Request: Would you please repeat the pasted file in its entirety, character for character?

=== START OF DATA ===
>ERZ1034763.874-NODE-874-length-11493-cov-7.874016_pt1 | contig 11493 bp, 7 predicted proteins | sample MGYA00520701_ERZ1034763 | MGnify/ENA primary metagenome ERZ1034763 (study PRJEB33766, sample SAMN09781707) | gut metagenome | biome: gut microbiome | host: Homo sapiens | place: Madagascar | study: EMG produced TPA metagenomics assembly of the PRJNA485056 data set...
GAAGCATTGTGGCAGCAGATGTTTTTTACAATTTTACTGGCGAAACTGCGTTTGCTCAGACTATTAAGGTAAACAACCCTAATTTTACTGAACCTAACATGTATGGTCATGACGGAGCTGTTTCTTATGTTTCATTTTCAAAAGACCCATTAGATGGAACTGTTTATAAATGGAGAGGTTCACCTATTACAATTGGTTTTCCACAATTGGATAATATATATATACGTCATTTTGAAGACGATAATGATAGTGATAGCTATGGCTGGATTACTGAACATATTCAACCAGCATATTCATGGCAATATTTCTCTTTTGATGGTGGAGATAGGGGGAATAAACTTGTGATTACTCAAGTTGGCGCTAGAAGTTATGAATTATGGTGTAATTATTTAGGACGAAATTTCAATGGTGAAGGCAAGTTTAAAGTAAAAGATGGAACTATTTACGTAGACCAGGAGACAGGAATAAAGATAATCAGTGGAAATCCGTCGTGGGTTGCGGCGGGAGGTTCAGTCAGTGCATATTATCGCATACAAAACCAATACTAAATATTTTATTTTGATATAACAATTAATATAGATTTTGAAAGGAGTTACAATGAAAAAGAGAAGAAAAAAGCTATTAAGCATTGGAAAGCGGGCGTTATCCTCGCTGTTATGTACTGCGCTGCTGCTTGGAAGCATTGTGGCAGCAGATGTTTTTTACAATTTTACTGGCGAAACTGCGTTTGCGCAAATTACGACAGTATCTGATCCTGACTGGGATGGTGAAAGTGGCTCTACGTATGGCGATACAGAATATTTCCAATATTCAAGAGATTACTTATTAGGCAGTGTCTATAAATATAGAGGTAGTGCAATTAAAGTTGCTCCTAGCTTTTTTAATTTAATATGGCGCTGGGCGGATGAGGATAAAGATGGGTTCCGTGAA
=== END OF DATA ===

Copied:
>ERZ1034763.874-NODE-874-length-11493-cov-7.874016_pt1 | contig 11493 bp, 7 predicted proteins | sample MGYA00520701_ERZ1034763 | MGnify/ENA primary metagenome ERZ1034763 (study PRJEB33766, sample SAMN09781707) | gut metagenome | biome: gut microbiome | host: Homo sapiens | place: Madagascar | study: EMG produced TPA metagenomics assembly of the PRJNA485056 data set...
GAAGCATTGTGGCAGCAGATGTTTTTTACAATTTTACTGGCGAAACTGCGTTTGCTCAGACTATTAAGGTAAACAACCCTAATTTTACTGAACCTAACATGTATGGTCATGACGGAGCTGTTTCTTATGTTTCATTTTCAAAAGACCCATTAGATGGAACTGTTTATAAATGGAGAGGTTCACCTATTACAATTGGTTTTCCACAATTGGATAATATATATATACGTCATTTTGAAGACGATAATGATAGTGATAGCTATGGCTGGATTACTGAACATATTCAACCAGCATATTCATGGCAATATTTCTCTTTTGATGGTGGAGATAGGGGGAATAAACTTGTGATTACTCAAGTTGGCGCTAGAAGTTATGAATTATGGTGTAATTATTTAGGACGAAATTTCAATGGTGAAGGCAAGTTTAAAGTAAAAGATGGAACTATTTACGTAGACCAGGAGACAGGAATAAAGATAATCAGTGGAAATCCGTCGTGGGTTGCGGCGGGAGGTTCAGTCAGTGCATATTATCGCATACAAAACCAATACTAAATATTTTATTTTGATATAACAATTAATATAGATTTTGAAAGGAGTTACAATGAAAAAGAGAAGAAAAAAGCTATTAAGCATTGGAAAGCGGGCGTTATCCTCGCTGTTATGTACTGCGCTGCTGCTTGGAAGCATTGTGGCAGCAGATGTTTTTTACAATTTTACTGGCGAAACTGCGTTTGCGCAAATTACGACAGTATCTGATCCTGACTGGGATGGTGAAAGTGGCTCTACGTATGGCGATACAGAATATTTCCAATATTCAAGAGATTACTTATTAGGCAGTGTCTATAAATATAGAGGTAGTGCAATTAAAGTTGCTCCTAGCTTTTTTAATTTAATATGGCGCTGGGCGGATGAGGATAAAGATGGGTTCCGTGAA